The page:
Switch# show processes cpu sorted 5secCPU utilization for five seconds: 53%/28%; one minute: 48%; five minutes: 45% PID Runtime(ms) Invoked uSecs 5Sec 1Min 5Min TTY Process 78 461805 220334990 2 11.82% 11.53% 10.37% 0 HLFM address lea 309 99769798 1821129 54784 5.27% 1.53% 1.39% 0 RIP Timers 192 19448090 72206697 269 1.11% 0.87% 0.81% 0 Spanning Tree 250 25992246 58973371 440 0.63% 0.27% 0.29% 0 RIP Router 99 6853074 11856895 577 0.31% 0.46% 0.44% 0 hpm counter proc 131 3184794 210112491 15 0.31% 0.13% 0.12% 0 Hulc LED Process 140 20821662 11950171 1742 0.31% 0.28% 0.26% 0 HRPC qos request 139 3166446 1498429 2113 0.15% 0.11% 0.11% 0 HQM Stack Proces 67 2809714 11642483 241 0.15% 0.03% 0.00% 0 hrpc <- response 223 449344 16515401 27 0.15% 0.03% 0.00% 0 Marvell wk-a Pow 10 0 1 0 0.00% 0.00% 0.00% 0 Crash writer 11 227226 666257 341 0.00% 0.00% 0.00% 0 ARP Input


Table 2
lists the most active system processes when the CPU is busy acting on punted IP packets. CPU processing of punted packets is not associated with a listed process.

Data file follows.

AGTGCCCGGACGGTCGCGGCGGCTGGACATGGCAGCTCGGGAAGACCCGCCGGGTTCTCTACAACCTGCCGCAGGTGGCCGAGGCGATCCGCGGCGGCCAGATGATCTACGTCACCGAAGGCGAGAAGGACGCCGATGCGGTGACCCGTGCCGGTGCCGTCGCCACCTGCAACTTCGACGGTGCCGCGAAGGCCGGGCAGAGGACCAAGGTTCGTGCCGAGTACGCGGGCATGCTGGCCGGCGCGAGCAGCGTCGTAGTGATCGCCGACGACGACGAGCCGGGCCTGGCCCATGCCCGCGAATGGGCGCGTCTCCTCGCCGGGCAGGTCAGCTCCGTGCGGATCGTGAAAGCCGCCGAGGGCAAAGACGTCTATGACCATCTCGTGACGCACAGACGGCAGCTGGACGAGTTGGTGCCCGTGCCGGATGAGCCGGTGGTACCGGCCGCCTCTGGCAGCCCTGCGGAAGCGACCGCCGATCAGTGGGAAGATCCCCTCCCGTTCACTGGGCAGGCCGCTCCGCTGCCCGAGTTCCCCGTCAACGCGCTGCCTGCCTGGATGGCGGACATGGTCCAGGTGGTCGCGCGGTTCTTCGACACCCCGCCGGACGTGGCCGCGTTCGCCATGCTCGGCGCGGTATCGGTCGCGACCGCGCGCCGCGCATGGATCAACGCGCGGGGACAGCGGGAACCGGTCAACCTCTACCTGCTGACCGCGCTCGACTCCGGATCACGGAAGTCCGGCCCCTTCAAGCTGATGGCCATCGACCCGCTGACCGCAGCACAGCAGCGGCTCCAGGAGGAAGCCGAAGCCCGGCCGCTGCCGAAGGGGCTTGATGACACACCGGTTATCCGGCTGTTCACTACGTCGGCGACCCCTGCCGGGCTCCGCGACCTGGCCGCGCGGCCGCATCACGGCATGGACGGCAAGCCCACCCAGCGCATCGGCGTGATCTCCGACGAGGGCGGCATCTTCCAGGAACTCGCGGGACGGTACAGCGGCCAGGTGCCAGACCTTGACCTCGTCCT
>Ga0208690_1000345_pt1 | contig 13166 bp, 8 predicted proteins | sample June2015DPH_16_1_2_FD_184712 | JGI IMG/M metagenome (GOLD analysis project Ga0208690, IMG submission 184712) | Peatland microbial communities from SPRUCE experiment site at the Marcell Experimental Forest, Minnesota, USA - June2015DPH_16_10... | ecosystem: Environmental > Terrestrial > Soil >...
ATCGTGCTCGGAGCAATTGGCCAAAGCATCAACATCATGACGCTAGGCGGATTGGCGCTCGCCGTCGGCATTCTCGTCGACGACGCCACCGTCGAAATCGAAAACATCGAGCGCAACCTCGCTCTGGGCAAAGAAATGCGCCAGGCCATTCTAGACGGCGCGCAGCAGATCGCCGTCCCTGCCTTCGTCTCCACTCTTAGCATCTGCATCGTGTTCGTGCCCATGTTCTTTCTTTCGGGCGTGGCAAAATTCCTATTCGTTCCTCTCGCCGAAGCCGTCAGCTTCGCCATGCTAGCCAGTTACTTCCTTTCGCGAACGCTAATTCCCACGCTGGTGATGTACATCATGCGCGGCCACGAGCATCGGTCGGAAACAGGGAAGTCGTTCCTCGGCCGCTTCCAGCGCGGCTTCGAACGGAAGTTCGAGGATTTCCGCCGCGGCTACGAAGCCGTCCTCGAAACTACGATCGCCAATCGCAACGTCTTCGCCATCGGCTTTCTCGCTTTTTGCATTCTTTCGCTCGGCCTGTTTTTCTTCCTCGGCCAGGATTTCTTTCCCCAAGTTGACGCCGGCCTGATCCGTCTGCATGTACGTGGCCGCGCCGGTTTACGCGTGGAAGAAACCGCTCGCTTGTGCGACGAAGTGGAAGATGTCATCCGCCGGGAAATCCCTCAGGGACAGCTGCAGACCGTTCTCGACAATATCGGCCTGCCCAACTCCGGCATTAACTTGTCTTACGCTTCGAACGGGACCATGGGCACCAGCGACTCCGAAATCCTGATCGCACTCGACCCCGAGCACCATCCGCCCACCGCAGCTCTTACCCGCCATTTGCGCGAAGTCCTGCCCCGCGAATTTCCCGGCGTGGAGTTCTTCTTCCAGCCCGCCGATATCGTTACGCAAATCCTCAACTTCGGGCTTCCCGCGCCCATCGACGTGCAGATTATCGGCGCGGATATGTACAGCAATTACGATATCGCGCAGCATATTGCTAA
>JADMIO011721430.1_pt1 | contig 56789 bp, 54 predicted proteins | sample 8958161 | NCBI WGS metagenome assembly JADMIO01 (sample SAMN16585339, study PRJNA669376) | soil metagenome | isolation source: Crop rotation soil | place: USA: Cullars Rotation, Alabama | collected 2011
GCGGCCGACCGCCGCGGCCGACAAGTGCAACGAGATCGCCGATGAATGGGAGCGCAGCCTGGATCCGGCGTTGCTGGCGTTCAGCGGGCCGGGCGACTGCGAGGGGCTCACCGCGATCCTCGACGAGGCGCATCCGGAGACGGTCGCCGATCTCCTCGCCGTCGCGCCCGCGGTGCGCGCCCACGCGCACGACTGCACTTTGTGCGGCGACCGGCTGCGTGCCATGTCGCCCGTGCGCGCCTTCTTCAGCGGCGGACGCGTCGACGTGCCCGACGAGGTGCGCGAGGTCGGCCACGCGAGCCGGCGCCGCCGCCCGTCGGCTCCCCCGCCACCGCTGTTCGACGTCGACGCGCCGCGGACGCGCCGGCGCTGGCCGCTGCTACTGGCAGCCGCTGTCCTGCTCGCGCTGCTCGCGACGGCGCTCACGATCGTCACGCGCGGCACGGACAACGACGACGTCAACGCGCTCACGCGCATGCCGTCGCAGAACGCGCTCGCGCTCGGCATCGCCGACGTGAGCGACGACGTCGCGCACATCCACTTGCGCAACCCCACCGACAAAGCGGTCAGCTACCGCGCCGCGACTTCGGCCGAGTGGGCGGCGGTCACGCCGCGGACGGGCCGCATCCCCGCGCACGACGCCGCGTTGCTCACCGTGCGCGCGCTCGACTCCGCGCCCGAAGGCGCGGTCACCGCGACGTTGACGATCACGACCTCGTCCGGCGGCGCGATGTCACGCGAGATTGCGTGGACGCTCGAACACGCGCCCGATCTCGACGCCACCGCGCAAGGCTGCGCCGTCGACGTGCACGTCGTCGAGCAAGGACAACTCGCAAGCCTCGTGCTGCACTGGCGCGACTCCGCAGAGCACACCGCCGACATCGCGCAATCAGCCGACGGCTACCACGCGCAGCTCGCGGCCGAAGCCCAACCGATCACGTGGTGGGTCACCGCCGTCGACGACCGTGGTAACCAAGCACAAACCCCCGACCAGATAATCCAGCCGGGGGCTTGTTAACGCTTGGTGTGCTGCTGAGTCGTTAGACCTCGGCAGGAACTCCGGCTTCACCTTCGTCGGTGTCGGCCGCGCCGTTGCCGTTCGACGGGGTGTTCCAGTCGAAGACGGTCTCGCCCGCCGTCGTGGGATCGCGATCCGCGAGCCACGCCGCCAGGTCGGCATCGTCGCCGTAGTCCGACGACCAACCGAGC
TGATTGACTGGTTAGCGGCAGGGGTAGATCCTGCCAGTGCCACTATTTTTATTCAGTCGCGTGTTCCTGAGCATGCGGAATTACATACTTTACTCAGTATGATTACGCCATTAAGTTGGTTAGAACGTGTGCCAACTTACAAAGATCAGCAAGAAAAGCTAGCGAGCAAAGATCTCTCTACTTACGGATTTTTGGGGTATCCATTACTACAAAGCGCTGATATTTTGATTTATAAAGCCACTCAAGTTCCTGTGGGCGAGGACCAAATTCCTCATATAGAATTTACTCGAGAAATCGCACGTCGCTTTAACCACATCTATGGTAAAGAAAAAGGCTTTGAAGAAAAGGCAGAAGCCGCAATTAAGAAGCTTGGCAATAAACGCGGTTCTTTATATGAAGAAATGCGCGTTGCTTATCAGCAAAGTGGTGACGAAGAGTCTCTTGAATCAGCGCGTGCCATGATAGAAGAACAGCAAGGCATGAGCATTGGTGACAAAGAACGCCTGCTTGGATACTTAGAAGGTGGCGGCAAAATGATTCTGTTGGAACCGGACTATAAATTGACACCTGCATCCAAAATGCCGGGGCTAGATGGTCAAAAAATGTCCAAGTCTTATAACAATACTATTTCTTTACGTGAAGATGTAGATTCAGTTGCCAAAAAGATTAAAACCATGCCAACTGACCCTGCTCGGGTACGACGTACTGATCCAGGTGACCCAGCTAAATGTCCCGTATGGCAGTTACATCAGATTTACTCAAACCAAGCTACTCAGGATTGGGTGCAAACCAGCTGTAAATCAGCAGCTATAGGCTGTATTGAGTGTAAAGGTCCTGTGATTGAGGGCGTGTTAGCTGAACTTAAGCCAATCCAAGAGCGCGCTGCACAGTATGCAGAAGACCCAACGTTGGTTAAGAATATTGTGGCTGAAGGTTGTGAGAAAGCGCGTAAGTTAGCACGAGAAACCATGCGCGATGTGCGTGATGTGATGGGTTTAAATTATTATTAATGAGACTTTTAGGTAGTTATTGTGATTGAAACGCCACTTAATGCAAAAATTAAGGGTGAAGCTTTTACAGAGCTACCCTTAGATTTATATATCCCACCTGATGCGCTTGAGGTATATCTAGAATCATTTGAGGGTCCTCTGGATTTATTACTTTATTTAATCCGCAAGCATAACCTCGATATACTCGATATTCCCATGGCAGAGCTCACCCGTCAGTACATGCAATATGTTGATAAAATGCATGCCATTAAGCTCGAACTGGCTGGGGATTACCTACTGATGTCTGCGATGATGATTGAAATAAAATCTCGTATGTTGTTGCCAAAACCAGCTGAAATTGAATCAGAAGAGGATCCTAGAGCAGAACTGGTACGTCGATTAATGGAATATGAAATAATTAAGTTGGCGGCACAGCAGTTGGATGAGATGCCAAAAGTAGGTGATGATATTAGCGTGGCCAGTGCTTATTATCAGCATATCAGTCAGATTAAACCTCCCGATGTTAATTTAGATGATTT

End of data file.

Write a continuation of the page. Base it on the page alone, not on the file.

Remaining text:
Table 2 Processes Indicating Punted Packet Handling

HLFM address lea

IP forwarding manager process

Check heaps

Memory collection process

Virtual Exec

Cisco IOS CLI process

RedEarth Tx Mana

Microprocessor communication process

hpm counter proc

Statistics collection

See the “Identifying Packets Punted from the Switch Hardware” section for troubleshooting procedures for punted packets.

Identifying Network Packets Received by the CPU

These techniques to determine the type of packets being sent to CPU can complement each other or can be used individually.

  • The switch hardware counts the packets in each CPU receive queue. You can use this count to determine the type of packets being received. See the “Monitoring Packet Counts for CPU Receive Queues” section.
  • You can use the
    debug

    privileged EXEC command to print to the console all CPU-received packets. The
    debug

    command can debug each receive queue separately. See the “Debugging Packets from the Switch CPU Receive Queues” section.